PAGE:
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Light club 

Fiskars Group, Espoo 

A sign that reads “Fiskars Group, est. 1649” welcomes visitors to the Finnish company’s glossy new nine-storey headquarters, designed by Helsinki-based Sarc architects. In some ways the shiny set-up feels at odds with the brand’s identity. After all, this is the oldest company in Finland and among the oldest in the world, whose former home in the capital’s repurposed Arabia tableware factory formed part of the nation’s design heritage. Thankfully, the brand’s new digs are anything but another insipid corporate office. Located in Espoo, they’re filled with art, craft tools and iconic products from Fiskars’ brands, such as Iittala and Arabia. “With almost 400 years of craft and design heritage to draw on, this is as much a window into our brand dna as it is a modern workspace for our 400 employees,” says Kati Ihamäki, Fiskars Group’s vice president of sustainability.


Kati Ihamäki


Fiskars HQ in Espoo


Office restaurant

Despite its storied history as first a manufacturing hub and then a headquarters, the old head office did not accommodate modern ways of work or meet the group’s sustainability goals. Not only that, it couldn’t fit all of its 12 design brands under one roof. When the brief for the new building, located by the sea in Espoo’s Keilaniemi neighbourhood, was written, the key was to involve the employees. “One of the priorities was to create an office that nurtures encounters but which, unlike many open-plan offices, has a sense of place and human scale,” says Anni Ojanen from design studio Futudesign, the Finnish firm responsible for the site’s interior design. 

“It’s as much a window into our brand DNA as it is a modern working space for our 400 employees”

As an example of the firm putting its staff first, the top floor, which affords magnificent views over the Baltic, is dedicated to wellbeing, with a large terrace, yoga studio, massage room and café. This coupled with well-designed work areas, lots of natural light and a healthy-food-serving staff restaurant will help Fiskars to attract and retain talent. In the words of its creative content manager Vesa Kemppainen, “We don’t need offices to feel cosy and homelike; we just sat at home for two years. Offices need to be much more. They need to feel uplifting and make you say, ‘Wow.’”


Reception area


Floors are connected with a round staircase 


Iittala and Arabia kitchenware on display 


Lounge for visitors

Fitted out

Pas Normal Studios, Copenhagen 

For Peter Lange and Karl-Oskar Olsen,  what started as a hobby making their own biking jerseys has grown into one of the world’s sleekest cycling-apparel brands: Pas Normal Studios. After launching with a small collection in 2015, the business partners and co-founders now have a staff of more than 45, overseeing countless new items every year that are quickly snapped up by a loyal following across Asia, Europe and North America, with shops on all three continents. Its rapid growth has forced the company to move offices several times in seven years. But that’s now changed with the construction of a new home in Copenhagen’s harbourside Nordhavn neighbourhood.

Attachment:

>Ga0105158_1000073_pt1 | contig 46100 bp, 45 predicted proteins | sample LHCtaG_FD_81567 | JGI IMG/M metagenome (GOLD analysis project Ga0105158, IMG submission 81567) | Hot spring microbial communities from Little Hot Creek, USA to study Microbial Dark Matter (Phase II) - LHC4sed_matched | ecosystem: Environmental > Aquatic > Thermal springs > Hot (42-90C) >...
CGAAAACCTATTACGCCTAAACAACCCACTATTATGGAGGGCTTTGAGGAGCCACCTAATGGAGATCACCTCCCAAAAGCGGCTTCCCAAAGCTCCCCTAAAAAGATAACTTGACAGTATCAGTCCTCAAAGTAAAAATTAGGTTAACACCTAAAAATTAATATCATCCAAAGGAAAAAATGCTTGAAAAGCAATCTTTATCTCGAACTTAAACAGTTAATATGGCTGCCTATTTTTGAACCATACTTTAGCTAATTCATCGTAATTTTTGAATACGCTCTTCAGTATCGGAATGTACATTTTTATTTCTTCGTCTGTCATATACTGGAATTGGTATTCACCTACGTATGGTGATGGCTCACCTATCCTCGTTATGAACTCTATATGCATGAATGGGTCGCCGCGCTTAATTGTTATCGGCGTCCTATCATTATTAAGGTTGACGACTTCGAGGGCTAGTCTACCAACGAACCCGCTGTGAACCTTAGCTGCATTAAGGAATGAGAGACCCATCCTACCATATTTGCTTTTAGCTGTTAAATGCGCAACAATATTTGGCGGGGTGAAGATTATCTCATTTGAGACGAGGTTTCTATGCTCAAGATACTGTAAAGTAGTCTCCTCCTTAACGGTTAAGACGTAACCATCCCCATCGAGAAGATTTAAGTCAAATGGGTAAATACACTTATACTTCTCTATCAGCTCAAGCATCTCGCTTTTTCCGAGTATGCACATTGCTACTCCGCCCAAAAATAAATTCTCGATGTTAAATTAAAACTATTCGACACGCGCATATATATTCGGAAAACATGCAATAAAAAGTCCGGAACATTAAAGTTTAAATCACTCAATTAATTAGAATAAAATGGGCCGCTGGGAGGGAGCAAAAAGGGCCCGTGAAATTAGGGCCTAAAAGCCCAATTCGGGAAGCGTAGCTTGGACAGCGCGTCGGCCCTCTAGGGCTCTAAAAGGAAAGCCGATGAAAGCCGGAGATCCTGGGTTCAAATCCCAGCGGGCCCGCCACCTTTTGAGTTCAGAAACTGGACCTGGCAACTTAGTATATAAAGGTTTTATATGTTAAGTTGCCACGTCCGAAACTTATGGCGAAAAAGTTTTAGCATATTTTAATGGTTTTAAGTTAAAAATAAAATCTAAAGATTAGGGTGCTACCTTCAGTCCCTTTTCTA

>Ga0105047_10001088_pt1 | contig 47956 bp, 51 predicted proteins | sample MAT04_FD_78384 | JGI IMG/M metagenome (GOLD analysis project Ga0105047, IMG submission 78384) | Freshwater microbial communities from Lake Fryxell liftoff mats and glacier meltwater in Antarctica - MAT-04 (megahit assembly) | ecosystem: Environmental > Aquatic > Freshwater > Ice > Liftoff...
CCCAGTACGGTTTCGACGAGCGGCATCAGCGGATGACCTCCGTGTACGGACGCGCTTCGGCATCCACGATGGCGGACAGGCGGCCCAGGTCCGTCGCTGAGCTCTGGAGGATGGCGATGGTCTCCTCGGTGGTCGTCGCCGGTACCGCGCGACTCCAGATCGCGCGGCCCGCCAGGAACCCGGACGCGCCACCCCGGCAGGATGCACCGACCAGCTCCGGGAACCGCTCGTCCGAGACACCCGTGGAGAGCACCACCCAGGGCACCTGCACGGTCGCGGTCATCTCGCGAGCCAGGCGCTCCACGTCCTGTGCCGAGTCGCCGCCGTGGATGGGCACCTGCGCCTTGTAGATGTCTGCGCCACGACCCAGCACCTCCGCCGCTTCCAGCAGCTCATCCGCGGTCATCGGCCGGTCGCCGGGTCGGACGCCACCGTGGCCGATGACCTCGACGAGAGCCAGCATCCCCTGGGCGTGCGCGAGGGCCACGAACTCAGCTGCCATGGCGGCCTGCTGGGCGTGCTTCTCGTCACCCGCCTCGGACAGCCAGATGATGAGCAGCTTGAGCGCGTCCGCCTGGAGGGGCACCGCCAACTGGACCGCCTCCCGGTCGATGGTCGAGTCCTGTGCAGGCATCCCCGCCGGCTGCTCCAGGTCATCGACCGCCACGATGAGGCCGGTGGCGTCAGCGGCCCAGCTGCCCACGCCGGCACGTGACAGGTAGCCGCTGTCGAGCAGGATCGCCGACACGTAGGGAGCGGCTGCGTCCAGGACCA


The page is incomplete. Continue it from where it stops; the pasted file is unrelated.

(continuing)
Here, a former rifle factory from the 1890s has been turned into a two-storey headquarters that combines offices, a gym and changing rooms, plus a café and community space. The firm responsible for the design, local interior-architecture practice oeo Studio, was keen to create an environment that reflected Pas Normal Studios’ design ethos. “If you go through the building you’ll see it’s meticulously detailed,” says Thomas Lykke, oeo Studio’s co-founder. “It’s subtle and it’s all about quality – much like one of Pas Normal Studios’ garments.”


The ground-floor shop lets the design team connect directly with customers


On the bikes in a gym flooded with natural light


Room to grow


Co-founder and creative director Karl-Oskar Olsen

Those details start with custom oak furniture crafted by local carpentry workshop Raaschou, a new central staircase uniting two previously separate floors and skylights created with Danish window specialists Velux. “Before, this building was completely dark, with only small skylights,” says Lykke. “This has transformed the space.” 

And while design inspiration might be drawn from the clothes, many of the uses incorporated into the building’s programming were drawn from the brand’s ethos too. Take the gym that allows the company’s employees to stay fit through the long, dark Danish winter. “Our employees are very active; almost all of them cycle,” says Olsen. “So the gym works for them from an efficiency point of view.”


Products in development


Co-founder and CEO Peter Lange

A similar outlook is taken in the canteen. “For a company with our dna this space is important – if you listen to what people are talking about, it’s only riding,” says Olsen. “These conversations bring together people from different departments. It’s a really good place to get to know your colleagues.”

For Pas Normal Studios’ founders, the building is about practising what you preach. “From a product point of view, we celebrate the hours you spend in the saddle by making the best possible clothes,” says Lange. “To do that, those who are making the product should have the best possible space to do so. The more motivated, healthy and happy our people are, the healthier the company is. This office supports that.” 

Photographers: Ernest Protasiewicz, Rozette

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